Investors in bookmaker Paddy Power Betfair (LSE: PPB) have made a losing bet, with the stock down 25% since Paddy Power and Betfair combined forces in February 2016. They are still losing today with the stock down 4.2% in early trade on publication of its preliminary results for 2017. Should you place your money elsewhere?
The good news is that Paddy Power Betfair group posted a net profit in 2017 of £217.7, reversing a £5.7m loss in 2016. Revenues jumped 13% to £1.75bn, operating profit climbed 19% to £392m, and earnings per share (EPS) rose 20% to 398p.
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Chief executive Peter Jackson was bullish, talking up the “fastest sports book app in the market” and lining up new products ahead of this summer’s World Cup. The group is planning to boost investment in international markets, and is prepared for regulatory and fiscal changes expected in the UK, Australia and US.
Losing the losers
So why are investors so downbeat? Paddy Power Betfair was helped by favourable sports results in the fourth quarter, but there is a downside to winning. “This sustained period of bookmaker friendly results has, however, significantly affected customer activity, including reduced re-cycling of customer winnings,” the group admitted.
World Cup winner
When I examined the stock in November it was on a winning streak, but I urged caution due to its volatile performance and heady valuation. It traded at 25 times earnings then but today’s forward valuation has fallen to a more amenable 19 times. EPS are forecast to grow 13% this year and 6% in 2019.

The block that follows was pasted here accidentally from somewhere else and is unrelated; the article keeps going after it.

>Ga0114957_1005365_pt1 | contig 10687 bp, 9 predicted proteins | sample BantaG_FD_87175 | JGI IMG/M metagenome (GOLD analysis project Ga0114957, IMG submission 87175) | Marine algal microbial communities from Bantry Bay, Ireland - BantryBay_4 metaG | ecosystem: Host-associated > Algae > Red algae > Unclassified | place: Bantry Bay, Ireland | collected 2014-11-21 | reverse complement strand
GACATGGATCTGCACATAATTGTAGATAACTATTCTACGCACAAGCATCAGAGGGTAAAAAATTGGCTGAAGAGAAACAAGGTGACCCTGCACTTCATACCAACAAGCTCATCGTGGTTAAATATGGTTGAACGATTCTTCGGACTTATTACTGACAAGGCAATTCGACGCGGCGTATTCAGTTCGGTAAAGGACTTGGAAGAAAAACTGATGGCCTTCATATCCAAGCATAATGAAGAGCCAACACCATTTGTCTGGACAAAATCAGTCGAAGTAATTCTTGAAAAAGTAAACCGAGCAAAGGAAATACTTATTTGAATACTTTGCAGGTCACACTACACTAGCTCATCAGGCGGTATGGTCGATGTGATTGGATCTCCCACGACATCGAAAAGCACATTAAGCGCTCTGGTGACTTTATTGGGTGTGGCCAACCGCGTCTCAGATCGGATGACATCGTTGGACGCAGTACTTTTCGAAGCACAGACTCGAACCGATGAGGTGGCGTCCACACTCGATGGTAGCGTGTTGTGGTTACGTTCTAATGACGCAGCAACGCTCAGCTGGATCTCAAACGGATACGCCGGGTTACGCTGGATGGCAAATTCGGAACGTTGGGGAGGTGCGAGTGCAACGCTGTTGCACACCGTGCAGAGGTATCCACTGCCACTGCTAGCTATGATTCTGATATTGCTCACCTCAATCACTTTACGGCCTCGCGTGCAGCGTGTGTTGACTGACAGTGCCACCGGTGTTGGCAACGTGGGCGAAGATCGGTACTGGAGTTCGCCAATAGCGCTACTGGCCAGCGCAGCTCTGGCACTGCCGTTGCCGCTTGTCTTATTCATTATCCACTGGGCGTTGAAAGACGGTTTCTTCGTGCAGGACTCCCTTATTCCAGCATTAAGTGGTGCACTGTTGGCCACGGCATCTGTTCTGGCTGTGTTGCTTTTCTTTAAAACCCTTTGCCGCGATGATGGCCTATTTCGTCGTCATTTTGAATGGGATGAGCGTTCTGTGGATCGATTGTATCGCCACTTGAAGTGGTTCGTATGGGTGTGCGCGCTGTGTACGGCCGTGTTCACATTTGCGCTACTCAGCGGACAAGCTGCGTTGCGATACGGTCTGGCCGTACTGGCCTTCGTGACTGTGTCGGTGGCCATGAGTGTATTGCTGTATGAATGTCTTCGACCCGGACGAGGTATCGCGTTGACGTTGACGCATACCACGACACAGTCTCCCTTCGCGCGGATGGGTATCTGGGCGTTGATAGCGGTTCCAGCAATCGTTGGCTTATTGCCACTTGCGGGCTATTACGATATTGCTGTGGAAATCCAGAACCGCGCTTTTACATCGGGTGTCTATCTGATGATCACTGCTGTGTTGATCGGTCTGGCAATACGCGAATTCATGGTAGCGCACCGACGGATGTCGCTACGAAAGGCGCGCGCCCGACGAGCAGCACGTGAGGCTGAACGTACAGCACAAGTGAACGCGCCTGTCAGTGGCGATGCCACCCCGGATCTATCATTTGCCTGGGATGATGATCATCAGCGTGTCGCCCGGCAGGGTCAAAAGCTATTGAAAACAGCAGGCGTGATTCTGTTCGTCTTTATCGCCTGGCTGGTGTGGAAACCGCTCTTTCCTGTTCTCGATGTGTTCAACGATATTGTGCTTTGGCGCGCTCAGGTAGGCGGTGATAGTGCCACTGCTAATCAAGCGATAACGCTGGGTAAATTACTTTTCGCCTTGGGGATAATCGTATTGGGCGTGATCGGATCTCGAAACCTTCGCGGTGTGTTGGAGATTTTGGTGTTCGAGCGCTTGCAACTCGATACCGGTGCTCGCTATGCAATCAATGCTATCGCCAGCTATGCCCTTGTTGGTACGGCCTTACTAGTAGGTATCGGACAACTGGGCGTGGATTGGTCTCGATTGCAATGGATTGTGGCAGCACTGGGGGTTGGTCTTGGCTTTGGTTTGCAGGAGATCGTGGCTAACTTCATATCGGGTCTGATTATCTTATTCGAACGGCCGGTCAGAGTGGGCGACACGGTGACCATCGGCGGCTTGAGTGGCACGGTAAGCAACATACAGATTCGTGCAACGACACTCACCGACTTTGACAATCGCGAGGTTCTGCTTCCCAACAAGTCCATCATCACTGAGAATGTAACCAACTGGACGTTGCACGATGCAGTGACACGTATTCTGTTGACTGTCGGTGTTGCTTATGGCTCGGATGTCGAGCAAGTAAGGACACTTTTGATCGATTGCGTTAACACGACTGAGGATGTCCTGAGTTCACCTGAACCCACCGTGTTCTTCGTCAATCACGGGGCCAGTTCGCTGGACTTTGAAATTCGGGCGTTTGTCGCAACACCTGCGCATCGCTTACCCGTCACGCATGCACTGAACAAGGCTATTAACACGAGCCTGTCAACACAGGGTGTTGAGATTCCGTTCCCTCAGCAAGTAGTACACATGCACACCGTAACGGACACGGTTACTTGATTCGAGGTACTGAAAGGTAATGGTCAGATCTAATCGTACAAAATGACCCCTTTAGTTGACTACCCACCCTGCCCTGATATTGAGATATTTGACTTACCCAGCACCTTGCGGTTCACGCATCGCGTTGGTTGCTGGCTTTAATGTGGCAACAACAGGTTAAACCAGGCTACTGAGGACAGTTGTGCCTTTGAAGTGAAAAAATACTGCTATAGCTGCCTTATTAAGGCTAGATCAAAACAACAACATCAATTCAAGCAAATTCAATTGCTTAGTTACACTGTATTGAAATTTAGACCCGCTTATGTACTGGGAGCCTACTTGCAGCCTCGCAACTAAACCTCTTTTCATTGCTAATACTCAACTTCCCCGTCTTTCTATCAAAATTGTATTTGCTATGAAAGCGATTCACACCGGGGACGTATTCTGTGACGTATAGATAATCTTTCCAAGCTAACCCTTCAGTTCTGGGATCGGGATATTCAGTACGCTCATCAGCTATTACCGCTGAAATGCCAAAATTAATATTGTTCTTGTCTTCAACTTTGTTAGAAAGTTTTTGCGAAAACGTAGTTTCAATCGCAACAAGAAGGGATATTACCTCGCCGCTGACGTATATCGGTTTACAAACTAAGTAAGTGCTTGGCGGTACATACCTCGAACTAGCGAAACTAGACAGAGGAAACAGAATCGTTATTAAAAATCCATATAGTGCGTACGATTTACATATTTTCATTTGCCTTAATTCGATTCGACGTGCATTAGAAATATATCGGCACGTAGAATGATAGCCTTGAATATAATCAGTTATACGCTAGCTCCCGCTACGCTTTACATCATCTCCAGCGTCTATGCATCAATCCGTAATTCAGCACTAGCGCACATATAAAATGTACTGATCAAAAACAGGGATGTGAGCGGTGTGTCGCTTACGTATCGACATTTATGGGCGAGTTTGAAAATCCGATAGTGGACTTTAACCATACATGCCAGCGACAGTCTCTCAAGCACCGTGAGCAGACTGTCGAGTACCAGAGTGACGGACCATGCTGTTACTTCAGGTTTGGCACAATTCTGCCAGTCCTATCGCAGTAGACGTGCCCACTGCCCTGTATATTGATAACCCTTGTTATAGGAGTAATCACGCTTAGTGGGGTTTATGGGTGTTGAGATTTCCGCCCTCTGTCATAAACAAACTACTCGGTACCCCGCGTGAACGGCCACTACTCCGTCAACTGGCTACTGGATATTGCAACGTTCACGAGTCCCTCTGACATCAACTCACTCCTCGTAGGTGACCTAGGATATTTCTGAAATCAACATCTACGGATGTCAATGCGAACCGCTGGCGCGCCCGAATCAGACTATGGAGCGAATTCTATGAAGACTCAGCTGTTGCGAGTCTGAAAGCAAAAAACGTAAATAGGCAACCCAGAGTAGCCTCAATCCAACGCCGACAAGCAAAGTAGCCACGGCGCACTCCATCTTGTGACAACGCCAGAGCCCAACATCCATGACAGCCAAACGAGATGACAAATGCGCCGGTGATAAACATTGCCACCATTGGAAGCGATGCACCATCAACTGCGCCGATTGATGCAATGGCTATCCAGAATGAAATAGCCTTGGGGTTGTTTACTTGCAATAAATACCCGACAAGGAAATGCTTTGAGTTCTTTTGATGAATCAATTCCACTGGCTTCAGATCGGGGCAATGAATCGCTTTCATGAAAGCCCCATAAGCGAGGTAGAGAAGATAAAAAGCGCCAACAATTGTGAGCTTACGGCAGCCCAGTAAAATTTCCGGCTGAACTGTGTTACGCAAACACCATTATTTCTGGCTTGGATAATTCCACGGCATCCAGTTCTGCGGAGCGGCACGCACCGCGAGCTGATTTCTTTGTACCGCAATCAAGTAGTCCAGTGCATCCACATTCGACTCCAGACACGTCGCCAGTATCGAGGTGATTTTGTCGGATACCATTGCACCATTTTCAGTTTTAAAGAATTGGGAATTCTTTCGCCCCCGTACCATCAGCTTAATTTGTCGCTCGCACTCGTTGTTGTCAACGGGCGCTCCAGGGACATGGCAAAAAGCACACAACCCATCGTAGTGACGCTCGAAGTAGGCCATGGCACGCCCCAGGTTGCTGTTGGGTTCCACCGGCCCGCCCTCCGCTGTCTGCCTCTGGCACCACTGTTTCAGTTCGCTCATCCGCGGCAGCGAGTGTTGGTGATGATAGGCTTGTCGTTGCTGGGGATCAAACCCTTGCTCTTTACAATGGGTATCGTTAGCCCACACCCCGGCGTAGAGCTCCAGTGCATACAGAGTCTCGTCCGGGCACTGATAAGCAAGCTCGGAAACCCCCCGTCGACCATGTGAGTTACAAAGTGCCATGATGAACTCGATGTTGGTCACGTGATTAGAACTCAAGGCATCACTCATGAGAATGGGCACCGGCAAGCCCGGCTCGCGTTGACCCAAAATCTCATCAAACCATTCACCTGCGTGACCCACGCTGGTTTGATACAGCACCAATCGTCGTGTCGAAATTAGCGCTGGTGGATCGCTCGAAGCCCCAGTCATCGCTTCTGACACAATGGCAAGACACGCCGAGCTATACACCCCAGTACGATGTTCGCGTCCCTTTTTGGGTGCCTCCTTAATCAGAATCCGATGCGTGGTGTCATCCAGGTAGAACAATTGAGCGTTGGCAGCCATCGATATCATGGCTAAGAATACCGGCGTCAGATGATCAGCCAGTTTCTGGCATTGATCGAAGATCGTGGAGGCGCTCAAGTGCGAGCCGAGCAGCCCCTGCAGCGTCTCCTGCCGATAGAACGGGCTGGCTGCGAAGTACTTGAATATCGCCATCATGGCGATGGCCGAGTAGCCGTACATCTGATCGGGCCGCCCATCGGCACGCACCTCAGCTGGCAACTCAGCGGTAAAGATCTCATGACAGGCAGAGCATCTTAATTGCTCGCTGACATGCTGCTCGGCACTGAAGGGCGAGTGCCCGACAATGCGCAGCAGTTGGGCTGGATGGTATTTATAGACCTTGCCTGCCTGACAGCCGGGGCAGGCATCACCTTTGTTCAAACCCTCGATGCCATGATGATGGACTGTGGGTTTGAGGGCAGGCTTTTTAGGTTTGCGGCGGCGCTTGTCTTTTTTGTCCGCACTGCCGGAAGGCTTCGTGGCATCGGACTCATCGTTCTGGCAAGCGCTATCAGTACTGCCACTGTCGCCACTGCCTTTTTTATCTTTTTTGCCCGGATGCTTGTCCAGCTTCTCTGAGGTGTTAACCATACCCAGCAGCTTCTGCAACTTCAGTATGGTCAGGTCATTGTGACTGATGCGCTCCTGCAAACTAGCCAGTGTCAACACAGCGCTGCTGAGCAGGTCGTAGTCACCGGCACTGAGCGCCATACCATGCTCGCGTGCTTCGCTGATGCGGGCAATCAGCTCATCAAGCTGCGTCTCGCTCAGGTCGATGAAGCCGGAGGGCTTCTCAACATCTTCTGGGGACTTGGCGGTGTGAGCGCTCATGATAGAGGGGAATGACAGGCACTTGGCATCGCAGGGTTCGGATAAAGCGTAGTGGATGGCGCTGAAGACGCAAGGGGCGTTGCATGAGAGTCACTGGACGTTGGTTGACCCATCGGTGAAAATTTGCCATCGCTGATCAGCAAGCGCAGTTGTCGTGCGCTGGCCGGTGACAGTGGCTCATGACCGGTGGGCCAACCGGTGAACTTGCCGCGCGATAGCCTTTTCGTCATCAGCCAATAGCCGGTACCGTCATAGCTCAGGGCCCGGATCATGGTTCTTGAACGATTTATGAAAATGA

Dividend policy is progressive with a 21% in the year’s total dividend to 200p per share, although the forecast yield is just 2.4%. Paddy Power Betfair’s numbers are slowly moving back into line and the World Cup is coming.
Quite the Lookers
Motor retail and aftersales service group Lookers (LSE: LOOK) also reported on Wednesday after a tough couple of years that has seen its share price fall a hefty 40%. It has been punished by falling car sales across the market, as hard-pressed consumers retrench. In November, Royston Wild suggested giving it a wide berth. Today the market is more positive, with the stock up 1.3% at time of writing.
Today’s 2017 annual results are headlined “Solid underlying growth in a challenging market, with increased dividend and share buyback plan announced”. Highlights include a 12% rise in total new car turnover, or 3% on a like-for-like basis, despite a reduction in overall market volumes. Total used car turnover rose 19% or 13% like-for-like basis, against strong comparatives.
Hit the road
There is continued demand for aftersales while Lookers has helped its own case by investing in its “multi-channel customer experience, especially the website, driving significant increases in visitor and enquiry levels”.
Chief executive Andy Bruce hailed the group’s resilience, and strong momentum in used cars and aftersales despite a 5% dip in the overall new car market. March order books are in line with expectations. All of which looks promising to me, given the stock is trading at a forward valuation of just 6.2 times earnings and yields a forecast 4.4%, covered 3.7 times. EPS forecasts look patchy, as do UK economic prospects, but Lookers is motoring again.